I have to read it back multiple times, but the Big Three/Beatles piece is done. 2200 words. Two new Beatles pieces, 5000 words, just like that. It is very easy to take what I am doing for granted, because every day there are thousands of new words for various works of art. But there is no overstating how humanly difficult this is--it's impossible, were it anyone else, and should never be taken for granted because it is not done, has not been done, and won't be done by anyone else again. This is a one-time thing in human history. One that plays out every single day.
When we compare with versions the Beatles cut, either at the Cavern or on the BBC, the difference tells, which says more about the Beatles than the Big Three, but the gap is the gap, all the same. The Beatles cranked up the speed of the number, so that to hear it was to feel like you were listening to something hot to the touch, if it had tangible form. It’s piping.
Lennon and McCartney scream throughout, delirious with their own excitement, which on the BBC created a hothouse atmosphere that produced one of George Harrison’s best solos. They sing in tandem, but it’s one of those joint-lead vocal Beatles performances where Lennon sings lead just a bit more than McCartney does. After all, this was a theme—jealousy—that played to his vocal strengths. Any time someone was perceived to be moving in on the singer’s girl—whether it be in “This Boy,” “You Can’t Do That,” “Keep Your Hands Off My Baby”—Lennon invariably delivered a singing performance near his considerable peak.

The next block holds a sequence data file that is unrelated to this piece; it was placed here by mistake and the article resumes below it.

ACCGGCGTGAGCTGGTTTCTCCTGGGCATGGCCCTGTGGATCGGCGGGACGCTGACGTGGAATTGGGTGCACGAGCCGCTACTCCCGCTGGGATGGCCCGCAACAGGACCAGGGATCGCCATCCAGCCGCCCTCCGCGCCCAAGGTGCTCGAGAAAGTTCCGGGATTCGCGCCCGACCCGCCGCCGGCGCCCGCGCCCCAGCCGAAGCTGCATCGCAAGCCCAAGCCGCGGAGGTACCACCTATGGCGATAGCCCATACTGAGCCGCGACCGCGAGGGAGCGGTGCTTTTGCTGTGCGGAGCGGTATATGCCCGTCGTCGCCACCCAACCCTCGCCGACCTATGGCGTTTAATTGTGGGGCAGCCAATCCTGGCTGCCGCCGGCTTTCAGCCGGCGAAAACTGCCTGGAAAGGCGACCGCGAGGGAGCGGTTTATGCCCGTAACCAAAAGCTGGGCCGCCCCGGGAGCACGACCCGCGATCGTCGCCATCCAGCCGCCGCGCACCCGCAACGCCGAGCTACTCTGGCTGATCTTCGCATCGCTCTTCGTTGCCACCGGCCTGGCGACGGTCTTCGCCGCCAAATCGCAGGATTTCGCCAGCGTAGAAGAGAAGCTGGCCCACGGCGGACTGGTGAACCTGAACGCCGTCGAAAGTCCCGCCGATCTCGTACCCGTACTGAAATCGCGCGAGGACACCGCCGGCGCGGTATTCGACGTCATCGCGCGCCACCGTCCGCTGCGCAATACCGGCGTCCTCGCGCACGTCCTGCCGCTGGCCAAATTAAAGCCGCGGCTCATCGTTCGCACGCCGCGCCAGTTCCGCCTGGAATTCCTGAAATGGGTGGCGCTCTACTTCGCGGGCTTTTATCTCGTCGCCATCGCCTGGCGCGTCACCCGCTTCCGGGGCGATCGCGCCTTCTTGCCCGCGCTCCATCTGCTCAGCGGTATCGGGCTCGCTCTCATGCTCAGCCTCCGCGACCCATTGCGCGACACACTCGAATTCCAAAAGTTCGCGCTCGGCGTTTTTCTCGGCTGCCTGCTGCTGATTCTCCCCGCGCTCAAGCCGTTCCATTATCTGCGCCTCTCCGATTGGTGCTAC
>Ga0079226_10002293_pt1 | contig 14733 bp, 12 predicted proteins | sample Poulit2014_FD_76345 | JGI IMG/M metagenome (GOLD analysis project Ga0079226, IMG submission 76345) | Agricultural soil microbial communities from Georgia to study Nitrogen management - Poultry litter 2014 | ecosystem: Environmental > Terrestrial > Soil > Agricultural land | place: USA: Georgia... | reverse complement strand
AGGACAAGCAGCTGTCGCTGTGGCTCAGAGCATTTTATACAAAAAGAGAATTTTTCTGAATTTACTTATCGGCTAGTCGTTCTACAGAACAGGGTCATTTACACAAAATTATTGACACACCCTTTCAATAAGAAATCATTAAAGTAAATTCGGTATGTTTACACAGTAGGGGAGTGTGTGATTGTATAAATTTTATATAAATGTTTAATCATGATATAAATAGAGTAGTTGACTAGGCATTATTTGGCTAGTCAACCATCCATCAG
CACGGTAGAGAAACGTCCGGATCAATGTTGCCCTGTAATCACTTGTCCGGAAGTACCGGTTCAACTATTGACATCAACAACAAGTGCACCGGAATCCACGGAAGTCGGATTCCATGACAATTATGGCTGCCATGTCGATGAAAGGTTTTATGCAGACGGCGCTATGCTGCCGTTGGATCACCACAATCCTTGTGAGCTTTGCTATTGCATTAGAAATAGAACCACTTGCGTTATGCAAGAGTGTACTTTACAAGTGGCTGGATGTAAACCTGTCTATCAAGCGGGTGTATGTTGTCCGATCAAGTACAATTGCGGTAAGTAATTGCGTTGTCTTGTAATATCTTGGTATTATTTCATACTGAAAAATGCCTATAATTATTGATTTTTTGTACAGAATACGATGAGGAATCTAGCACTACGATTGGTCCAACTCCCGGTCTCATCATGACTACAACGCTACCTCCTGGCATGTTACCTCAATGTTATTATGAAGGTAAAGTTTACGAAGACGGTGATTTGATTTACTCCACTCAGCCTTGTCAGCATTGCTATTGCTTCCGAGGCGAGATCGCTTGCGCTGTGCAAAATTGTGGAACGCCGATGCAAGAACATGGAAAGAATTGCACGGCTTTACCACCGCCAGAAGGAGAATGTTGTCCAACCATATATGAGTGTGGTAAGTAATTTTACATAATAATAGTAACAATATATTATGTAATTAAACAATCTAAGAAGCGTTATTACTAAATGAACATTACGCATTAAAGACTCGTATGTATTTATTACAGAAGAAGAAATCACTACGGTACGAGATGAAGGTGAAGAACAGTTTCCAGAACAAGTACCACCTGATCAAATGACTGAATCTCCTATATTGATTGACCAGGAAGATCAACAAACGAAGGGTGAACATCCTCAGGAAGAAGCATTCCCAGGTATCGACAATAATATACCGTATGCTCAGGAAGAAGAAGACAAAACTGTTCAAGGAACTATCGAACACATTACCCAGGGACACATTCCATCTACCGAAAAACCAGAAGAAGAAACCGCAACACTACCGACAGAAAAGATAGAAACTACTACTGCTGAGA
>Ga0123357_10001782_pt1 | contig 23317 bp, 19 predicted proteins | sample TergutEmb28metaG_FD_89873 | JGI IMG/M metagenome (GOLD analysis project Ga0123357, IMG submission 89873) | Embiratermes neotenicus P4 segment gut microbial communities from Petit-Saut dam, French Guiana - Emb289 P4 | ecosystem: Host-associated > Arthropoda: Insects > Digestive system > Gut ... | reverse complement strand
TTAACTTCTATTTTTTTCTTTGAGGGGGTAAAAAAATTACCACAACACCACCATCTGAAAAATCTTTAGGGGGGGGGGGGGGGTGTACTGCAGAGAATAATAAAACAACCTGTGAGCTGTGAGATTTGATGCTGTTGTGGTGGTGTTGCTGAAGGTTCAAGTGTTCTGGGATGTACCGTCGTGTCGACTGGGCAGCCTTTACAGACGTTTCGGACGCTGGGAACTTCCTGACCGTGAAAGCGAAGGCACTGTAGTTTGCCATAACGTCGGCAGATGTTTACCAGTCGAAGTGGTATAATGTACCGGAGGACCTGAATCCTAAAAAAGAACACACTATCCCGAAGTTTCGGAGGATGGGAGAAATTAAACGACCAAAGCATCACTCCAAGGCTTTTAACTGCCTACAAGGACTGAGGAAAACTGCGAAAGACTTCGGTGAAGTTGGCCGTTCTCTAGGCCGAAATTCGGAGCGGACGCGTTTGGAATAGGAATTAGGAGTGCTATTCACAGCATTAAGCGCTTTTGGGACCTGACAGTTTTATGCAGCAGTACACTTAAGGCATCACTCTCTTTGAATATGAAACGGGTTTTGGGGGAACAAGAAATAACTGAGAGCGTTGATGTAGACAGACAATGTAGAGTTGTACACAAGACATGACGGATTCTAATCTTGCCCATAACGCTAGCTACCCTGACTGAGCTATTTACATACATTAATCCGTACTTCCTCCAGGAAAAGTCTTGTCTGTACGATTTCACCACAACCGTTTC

So, okay, the Beatles were tough to beat, which doesn’t limit what the Big Three could do. They just weren’t around that long to do too much of it. But they did leave us a unique document in the four-song EP, At the Cavern, released in November 1963, which is also when the Beatles dropped “I Want to Hold Your Hand” and With the Beatles on England’s record buying public. An interesting month.
The Cavern of the title is that Cavern, the Matthew Street cellar club in Liverpool that became the Beatles’ unofficial base—and where we can hear them rehearsing with Ringo Starr shortly after the drummer joined the band in 1962—without which so much might not have been. Brian Epstein first heard the Beatles at the Cavern, and in December of 1963, when the Beatles played the Empire Theatre, the Beatles themselves were making in-jokes and referencing this dank, musical hole in the ground that had meant so much to who they had become.
We just don’t have much audio evidence of what the Cavern was really like and how a gig sounded there, which means that this Big Three EP will always have its place in musical history. Better yet, the record begins with the voice of Cavern Club chief denizen/master of basement ceremonies, Bob Wooler, doing one of his amped-up, excitement-inducing introductions.
“We got the hi-fi high and the lights down low,” Wooler enthuses, “So here we go with the Big Three show!”
You can practically feel the the condensation and sweat dripping on the walls. The Big Three were billed as the band with the Benzedrine beat—these not being the most PC of times—and the EP serves as the evidence for why that was. They even turn “Zip-A-Dee-Doo-Dah” into a chunk of rhythm and blues heaviness.
But it’s the opening cover of Ray Charles’ “What’d I Say” that is the band’s powerhouse contribution to the Liverpool sound. Were one to assemble an anthology of what Merseyside beat music was all about in that crucial year of 1963, this would be the power trio selection.
Johnny Hutch’s drums must have sent dust and flakes of mortar raining down from the brick ceiling. You feel the performance in your chest, just as you think, “These guys could have been monsters.”